Monday, September 24, 2018

Getting Out

Groups work to protect Chippewa County properties from future development

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    Richard Smith, a member of the Ice Age Trail Alliance and the Chippewa County Land Conservancy, speaks during a ceremony on Aug. 23 marking the dedication of the Otter Lake Esker Preserve in rural Stanley. Those organizations work to preserve land from future development.

    Photos by Joe Knight

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STANLEY — The mowed path led through a small meadow, with goldenrods and the usual late summer flowers blooming, then into the woods where it became a narrow, slightly hilly earthen path.

Piles of small rocks — cairns — marked the route, although they really weren’t needed. The earthen path was distinct. We were walking along a ridge, and the sides became steeper as we proceeded toward Otter Lake.

Should you accidently tumble on the route, particularly if you fell on the north side, you would continue rolling downhill for 60 or 70 feet, although your descent might be interrupted by a collision with a pine tree or two.

The preserve was dedicated on Saturday, Aug. 25, the new 13.2-acre Otter Lake Esker Preserve, 14187 360th St. in the Chippewa County town of Colburn. About 50 or 60 people, including hikers of all ages, turned out to hike the trail and attend a brief dedication ceremony.

The trail we followed led along the top of the esker, a winding ridge of gravel deposited by a river that flowed under the Wisconsin glacier, some 15,000 or 20,000 years ago. 

 The gravel in eskers is prized for construction and is easy to excavate, which explains why good examples of eskers are scarce today, said Tony Schuster, who serves on boards for both the local chapter of the Ice Age Trail Alliance and the Chippewa County Land Conservancy.

The esker trail ends with an overlook of Otter Lake.

‘Land preserved’

The esker actually continues along and through the lake, and islands in Otter Lake are actually high points in the esker, explained Richard Smith, who is active in the Ice Age Trail Alliance and the conservancy.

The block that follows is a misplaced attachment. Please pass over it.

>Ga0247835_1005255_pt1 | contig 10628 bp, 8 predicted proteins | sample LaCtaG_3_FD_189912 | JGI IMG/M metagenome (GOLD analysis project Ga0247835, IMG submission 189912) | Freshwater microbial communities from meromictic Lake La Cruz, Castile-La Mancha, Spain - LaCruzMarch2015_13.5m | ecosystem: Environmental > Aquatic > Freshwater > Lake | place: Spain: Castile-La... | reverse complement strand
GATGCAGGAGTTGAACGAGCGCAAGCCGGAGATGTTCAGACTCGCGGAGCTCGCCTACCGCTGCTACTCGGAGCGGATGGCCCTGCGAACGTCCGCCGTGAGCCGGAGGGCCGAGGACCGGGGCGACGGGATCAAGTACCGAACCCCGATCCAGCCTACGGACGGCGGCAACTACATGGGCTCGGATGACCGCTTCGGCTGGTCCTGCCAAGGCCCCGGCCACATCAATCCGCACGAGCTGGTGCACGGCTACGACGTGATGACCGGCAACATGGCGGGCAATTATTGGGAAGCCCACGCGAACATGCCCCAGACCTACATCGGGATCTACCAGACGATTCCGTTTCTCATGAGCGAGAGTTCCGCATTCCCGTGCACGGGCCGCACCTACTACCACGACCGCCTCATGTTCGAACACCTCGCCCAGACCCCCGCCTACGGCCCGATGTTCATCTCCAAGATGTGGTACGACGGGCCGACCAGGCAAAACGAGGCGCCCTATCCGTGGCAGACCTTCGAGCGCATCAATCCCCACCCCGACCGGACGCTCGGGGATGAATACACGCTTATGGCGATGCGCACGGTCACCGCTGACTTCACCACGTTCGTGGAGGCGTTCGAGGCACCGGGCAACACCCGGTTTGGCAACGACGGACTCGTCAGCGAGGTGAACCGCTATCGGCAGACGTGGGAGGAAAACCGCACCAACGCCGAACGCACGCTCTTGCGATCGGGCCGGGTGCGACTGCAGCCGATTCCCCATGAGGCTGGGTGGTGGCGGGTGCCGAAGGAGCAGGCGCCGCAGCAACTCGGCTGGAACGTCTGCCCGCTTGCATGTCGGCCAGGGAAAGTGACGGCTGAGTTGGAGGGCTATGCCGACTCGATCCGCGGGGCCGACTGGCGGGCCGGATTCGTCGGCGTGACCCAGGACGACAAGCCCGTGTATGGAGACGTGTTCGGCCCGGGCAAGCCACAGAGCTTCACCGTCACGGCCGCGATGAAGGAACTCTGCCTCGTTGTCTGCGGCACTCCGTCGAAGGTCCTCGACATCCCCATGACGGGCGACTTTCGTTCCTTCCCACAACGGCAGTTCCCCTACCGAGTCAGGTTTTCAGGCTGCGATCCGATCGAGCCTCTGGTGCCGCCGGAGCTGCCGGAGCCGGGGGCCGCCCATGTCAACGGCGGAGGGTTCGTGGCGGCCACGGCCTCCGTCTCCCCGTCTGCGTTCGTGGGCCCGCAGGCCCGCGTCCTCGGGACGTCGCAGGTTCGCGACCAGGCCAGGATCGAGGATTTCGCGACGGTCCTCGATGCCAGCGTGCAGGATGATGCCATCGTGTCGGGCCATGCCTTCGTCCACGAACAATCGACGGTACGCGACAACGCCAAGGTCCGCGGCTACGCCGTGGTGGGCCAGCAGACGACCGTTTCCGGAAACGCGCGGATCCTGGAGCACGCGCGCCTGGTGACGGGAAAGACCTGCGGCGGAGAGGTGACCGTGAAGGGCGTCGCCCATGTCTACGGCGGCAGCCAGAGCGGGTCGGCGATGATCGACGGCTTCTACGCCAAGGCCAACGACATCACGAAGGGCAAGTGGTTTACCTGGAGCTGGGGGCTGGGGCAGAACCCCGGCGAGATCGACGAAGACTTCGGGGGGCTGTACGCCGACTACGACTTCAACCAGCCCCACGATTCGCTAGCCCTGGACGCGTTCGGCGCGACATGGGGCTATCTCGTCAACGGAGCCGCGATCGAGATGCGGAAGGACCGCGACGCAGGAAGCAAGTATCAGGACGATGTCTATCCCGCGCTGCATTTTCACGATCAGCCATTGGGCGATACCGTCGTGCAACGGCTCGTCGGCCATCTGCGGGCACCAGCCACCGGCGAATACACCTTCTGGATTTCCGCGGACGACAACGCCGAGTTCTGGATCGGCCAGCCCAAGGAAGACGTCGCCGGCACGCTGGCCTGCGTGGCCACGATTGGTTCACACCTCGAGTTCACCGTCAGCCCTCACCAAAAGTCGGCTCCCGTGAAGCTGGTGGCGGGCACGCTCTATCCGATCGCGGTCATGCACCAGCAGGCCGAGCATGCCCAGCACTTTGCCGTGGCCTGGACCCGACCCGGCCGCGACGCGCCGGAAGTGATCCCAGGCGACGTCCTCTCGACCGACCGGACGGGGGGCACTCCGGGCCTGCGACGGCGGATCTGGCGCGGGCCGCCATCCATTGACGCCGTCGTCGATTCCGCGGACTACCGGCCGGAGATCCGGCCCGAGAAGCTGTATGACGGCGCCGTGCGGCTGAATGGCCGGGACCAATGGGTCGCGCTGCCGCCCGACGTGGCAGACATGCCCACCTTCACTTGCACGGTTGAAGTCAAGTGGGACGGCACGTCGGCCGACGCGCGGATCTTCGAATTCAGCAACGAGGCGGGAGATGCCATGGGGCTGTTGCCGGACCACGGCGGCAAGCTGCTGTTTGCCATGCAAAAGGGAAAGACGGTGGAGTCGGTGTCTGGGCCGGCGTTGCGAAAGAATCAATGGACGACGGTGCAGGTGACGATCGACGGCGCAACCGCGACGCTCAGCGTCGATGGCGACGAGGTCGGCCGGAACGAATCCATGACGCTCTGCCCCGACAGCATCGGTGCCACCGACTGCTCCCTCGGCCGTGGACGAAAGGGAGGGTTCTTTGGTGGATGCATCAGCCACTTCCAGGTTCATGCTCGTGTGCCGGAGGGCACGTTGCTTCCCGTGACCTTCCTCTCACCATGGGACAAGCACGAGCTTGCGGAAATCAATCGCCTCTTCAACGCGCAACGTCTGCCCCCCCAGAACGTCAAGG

Otter Lake, a popular fishing lake, lies within an eight-mile-long tunnel channel formed by the river flowing under the glacier. The Mondeaux Flowage in Taylor County and Straight Lake in Polk County are also examples of lakes that today are found in parts of tunnel channels, Smith said.

The Otter Lake Esker Preserve property was owned by Dan and Laura Kruth of Minnesota. Half the cost of the land — $75,000 — came from the state’s Knowles-Nelson Stewardship Fund.

Another major funding source was Chippewa County’s Stewardship program, which contributed $50,000, while the remainder came from sources coordinated by the Ice Age Trail Alliance, most notably $22,000 from the David Underwood Memorial, Smith said.

The Kruth family wanted to see the land preserved, Smith said. “They thought it was too special of a place to lose.”

The Chippewa County Land Conservancy, whose members mostly live in the county, is in a better position to look after the preserve than the Ice Age Trail Alliance, which is based in Cross Plains, he said.

The trail segment may at some future date be connected to the Ice Age Trail, but for now no completed sections of the trail are close by, he said.

While one fork in the trail led to the overlook of Otter Lake, the other path led to a grassy opening where a cabin once stood. A small path led down to the lake. The path will eventually have a sign that can be seen from the lake, so that people can visit by boat, said Alison Sazama, president of the land conservancy.

Private conservancy

Some members of the Chippewa County Land Conservancy acknowledge that the property’s name may lead people to think they are a county agency, but they are a private entity, Sazama explained .

The Chippewa County part of the name refers to the area where the group is trying to preserve land, she said.

The group’s stated mission is “to protect and preserve natural and scenic Chippewa County lands.” Its vision statement also includes such goals as protecting biodiversity, retaining green space as growth continues to occur, preserving scenic beauty and maintaining quality of life via a connection with nature. 

The organization has about 50 members and not a lot of resources. Despite that, its members have have done some good things in the 18 years they have been active, she said.

Those efforts have included such actions as having six conservation easements, six properties the group owns and one property — Kemper Woods — group members transferred to Chippewa County.

Altogether the organization has protected 1,383 acres, according to its website.

Dan Masterpole, director of the Chippewa County Department of Land Conservation and Forest Management, said the county can’t afford to purchase and maintain those types of properties on its own, given current funding resources. 

Instead, he said, county officials rely on volunteer groups like the Ice Age Trail Alliance and the Chippewa County Land Conservancy.

Knight is a former Leader-Telegram reporter who lives in rural Eau Claire.


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